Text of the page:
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2-332 (Text)

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author,male,Denison, William Thomas,44 addressee,male
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Government English
Imperial Correspondence
Clark, 1977
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2-332-plain.txt — 3 KB

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It will be but just to the Members of the Executive Council, and to myself, that I should explain to your Lordship, the grounds upon which we recommended the adoption of a form of government similar to that at present existing in New South Wales, without attempting to give an opinion as to tile advantages or disadvantages contingent upon the adoption of that particular form.
Without, therefore, wishing or presuming to give an opinion on the general question of the best form of legislative body, I may say that, under the peculiar circumstances of these colonies, I should most strenuously recommend the adoption of a Second or Upper Chamber.
When we consider the elements of which society is here composed, - when we see the low estimate that is placed upon everything which can distinguish a man from his fellows, with the sole exception of wealth, - when we see that even wealth does not lead to distinction, or open the road to any other ambition than that of excelling in habits of self-indulgence, --- it can hardly be subject of surprise that so few are found who rise above the general level, or that those few owe more to the possession of a certain oratorical facility than to their powers of mind or the justness of the opinions which they advocate.
The broad plain of equality, as in America, receives the whole of the community, and though there are many who would gladly avail themselves of any opportunity of raising themselves above the general level, yet here, as in America, any attempt to do so would be frustrated by the jealousy of the remainder of the community.
Your Lordship can hardly form an idea of the character of the population of these colonies.
It is usual to assume that colonies are off-shoots from the parent stock, containing in themselves the germs of all the elements of which society in the mother country is composed.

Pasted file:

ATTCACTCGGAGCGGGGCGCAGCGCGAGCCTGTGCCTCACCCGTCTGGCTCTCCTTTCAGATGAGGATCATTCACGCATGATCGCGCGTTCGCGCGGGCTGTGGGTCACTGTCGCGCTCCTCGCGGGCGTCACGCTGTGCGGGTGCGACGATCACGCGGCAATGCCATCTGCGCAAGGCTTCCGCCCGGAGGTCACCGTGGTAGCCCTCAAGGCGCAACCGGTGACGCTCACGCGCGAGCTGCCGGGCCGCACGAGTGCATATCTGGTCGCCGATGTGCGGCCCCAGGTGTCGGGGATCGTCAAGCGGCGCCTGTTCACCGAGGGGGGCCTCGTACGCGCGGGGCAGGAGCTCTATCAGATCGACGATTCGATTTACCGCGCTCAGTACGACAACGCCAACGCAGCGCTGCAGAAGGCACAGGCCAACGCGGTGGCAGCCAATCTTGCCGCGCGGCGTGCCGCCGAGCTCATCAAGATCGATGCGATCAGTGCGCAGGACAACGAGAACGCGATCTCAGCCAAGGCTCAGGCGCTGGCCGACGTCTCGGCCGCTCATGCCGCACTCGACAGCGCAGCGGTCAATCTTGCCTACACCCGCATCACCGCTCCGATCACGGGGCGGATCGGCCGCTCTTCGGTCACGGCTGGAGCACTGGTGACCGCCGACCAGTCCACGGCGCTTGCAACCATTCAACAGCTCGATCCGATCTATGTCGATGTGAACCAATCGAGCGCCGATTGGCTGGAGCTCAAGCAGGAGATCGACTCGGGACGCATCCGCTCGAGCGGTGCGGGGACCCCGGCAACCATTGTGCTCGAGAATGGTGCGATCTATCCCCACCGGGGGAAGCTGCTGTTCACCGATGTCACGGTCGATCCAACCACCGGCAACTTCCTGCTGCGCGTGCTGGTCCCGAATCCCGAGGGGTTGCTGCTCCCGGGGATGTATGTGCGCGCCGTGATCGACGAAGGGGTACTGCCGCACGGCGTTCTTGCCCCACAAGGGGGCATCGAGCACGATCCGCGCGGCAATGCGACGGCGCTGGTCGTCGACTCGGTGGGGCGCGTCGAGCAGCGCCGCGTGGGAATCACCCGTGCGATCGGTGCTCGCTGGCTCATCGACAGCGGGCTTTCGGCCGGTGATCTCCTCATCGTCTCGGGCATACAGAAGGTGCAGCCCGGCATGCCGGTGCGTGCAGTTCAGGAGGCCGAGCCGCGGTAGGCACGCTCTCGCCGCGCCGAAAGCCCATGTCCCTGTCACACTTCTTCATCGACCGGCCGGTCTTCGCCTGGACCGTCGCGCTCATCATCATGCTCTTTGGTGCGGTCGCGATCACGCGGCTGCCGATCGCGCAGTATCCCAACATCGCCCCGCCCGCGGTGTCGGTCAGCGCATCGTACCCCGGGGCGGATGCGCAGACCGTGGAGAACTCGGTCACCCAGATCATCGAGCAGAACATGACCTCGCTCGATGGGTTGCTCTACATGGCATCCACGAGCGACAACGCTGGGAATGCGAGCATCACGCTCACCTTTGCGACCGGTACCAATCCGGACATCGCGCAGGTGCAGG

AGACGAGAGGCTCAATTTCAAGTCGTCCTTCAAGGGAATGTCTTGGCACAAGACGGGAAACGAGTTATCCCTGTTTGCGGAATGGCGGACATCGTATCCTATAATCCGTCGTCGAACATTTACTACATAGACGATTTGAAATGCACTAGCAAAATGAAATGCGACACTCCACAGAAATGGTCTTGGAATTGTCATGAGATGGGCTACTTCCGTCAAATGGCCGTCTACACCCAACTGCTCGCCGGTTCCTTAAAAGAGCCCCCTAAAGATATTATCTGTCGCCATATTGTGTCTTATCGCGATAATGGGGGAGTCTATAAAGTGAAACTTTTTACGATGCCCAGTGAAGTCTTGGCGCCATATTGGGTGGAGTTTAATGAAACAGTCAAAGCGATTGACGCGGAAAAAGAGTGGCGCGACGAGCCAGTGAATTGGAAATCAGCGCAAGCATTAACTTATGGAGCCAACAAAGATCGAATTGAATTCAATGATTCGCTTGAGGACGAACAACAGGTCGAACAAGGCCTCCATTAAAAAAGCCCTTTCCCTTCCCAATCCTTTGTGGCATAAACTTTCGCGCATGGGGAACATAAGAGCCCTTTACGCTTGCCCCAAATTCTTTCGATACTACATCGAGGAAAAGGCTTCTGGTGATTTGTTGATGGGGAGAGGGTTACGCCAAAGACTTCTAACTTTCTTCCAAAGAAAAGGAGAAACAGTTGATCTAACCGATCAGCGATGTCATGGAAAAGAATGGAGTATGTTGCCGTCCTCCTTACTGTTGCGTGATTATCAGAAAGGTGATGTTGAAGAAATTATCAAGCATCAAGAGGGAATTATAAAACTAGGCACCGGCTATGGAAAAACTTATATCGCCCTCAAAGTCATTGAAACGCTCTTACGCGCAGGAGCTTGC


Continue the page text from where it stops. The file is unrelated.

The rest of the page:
This can only be said of any colony with many reservations, but it cannot be said of these colonies with any appearance of justice or truth.
There is an essentially democratic spirit which actuates the large mass of the community; and it is with the view to check the development of this spirit, of preventing its coming into operation, that I would suggest the formation of an Upper Chamber.
The members of this, call it senate or what you may, will be raised in some measure above the general level of society, - they will be rendered independent of popular blame or approbation, but, being also free from the suspicion of acting under the control of the Government, they will conciliate popular feeling, and hold a fair position between the Executive and the Legislature. 
I do not presume to enter into any detail of the mode in which such an assembly should be constituted, further than to express an opinion that the Government should have as little as possible to do in the nomination or selection of the members.
There must, of course, be some ex-officio representatives of the Government in the House. The bishops of the Church of England and Rome might sit as representatives of the ecclesiastical bodies; but as the object with which I advocate the establishment of a second chamber, is more that of operating morally upon the body of the community, than of facilitating generally the operations of the Executive Government, I should be loth to recommend the adoption of a plan which might in any way neutralize the beneficial action of such a body upon the mass of the people.
I also think that, in order to render the members perfectly independent of either the Government or the people, they should be appointed or elected for life.
Trusting that your Lordship will not be of opinion that, in offering these suggestions, I have in any way exceeded the limits imposed upon me by my position in this colony.